3-Million-Year-Old Camelop Fossil Discovered on I-70 in Colorado
Prior to the last Ice Age, Camelops used to roam through what would become Colorado and New Mexico for a few million years. Camelops ranged from Alaska all the way down to Guatemala with many passing through the Grand Junction area.
Since Camelops have been gone for over 10,000 years how would anyone remember what they looked like? It makes you wonder how the crews with CDOT's Colorado Central 70 Project knew what they had stumbled upon back in 2021.
CDOT's Central 70 Project
Colorado's Department of Transportation had been working on adding express lanes to a 10-mile stretch of I-70 when they unearthed a fossil that turned out to be millions of years old. KDVR.com reported that a Camelop fossil was unearthed near a Union Pacific Crossing where it had probably been resting for millions of years.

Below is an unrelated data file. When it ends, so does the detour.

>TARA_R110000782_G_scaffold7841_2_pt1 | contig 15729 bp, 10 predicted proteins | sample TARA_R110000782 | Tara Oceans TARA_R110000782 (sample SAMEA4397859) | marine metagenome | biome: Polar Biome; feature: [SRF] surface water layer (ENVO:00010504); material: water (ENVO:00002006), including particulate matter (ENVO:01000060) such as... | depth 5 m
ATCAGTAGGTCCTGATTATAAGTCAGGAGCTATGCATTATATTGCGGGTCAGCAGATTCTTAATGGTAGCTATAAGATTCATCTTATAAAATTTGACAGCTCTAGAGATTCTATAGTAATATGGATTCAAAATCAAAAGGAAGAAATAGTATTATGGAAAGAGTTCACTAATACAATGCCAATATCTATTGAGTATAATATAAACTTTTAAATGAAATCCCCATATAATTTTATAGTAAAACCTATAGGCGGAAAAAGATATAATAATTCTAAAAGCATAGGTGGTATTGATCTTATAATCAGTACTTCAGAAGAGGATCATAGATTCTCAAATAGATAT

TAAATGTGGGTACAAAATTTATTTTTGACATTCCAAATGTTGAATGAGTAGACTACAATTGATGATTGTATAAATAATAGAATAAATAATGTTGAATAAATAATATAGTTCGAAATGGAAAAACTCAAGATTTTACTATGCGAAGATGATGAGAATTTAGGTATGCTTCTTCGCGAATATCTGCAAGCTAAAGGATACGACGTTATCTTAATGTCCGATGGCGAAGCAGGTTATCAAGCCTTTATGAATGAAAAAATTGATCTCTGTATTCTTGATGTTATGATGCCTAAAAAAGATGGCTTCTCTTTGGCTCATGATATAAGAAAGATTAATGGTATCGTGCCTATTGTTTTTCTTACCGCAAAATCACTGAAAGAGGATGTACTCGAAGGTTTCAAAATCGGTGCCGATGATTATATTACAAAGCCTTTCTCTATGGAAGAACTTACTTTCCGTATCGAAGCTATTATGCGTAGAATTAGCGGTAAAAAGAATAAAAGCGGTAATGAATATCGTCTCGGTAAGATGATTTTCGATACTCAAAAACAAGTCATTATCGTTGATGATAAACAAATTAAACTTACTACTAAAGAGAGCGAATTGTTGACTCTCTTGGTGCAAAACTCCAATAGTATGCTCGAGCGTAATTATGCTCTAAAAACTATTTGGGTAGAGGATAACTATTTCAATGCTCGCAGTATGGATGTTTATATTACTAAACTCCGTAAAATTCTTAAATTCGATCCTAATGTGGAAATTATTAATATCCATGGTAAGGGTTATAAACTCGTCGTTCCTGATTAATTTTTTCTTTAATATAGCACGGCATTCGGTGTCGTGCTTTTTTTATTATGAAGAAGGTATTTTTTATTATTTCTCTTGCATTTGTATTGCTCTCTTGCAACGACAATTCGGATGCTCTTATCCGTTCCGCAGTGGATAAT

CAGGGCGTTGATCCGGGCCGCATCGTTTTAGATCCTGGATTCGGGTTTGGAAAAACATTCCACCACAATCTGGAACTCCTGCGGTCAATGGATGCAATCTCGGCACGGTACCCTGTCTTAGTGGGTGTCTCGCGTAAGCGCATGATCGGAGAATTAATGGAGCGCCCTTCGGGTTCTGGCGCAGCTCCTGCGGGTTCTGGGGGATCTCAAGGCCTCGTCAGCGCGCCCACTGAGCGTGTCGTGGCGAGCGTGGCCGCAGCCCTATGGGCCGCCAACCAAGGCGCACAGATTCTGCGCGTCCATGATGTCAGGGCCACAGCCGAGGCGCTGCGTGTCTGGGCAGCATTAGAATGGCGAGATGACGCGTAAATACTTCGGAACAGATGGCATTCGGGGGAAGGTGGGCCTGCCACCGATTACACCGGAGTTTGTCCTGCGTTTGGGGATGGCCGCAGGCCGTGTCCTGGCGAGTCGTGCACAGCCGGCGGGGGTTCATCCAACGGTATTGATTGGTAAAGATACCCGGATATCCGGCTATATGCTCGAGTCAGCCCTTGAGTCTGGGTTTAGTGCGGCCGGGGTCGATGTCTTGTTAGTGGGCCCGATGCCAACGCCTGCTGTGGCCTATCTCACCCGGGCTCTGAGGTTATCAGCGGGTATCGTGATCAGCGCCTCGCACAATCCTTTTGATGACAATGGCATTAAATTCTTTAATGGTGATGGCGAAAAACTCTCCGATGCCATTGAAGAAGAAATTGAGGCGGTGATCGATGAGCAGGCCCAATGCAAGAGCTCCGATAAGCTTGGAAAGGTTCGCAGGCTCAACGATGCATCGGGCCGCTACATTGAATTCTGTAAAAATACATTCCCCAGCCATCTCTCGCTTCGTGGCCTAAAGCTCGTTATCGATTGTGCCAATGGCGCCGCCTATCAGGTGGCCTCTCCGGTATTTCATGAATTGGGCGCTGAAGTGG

What Did A Camelop Look Like?
Crews that made the discovery noted that the fossils included a couple of the Camelop's teeth. This will go a long way in helping scientists continue to learn about what the Camelops looked like and how they migrated through Colorado. The name Camelop comes from the Ancient Greeks which literally means "camel-face". Scientists are uncertain if Camelops had the usual "hump" we are used to seeing on most camels.
Fossils in Colorado
The day the Camelops fossils were found was a big day in Colorado. Several fossils have been discovered during the Central 70 Project which involved demolishing highways, overpasses, and moving tons of earth.
Recently, Horned dinosaur bones were found near Highlands Ranch, Colorado, and are supposed to be close to 70 million years old.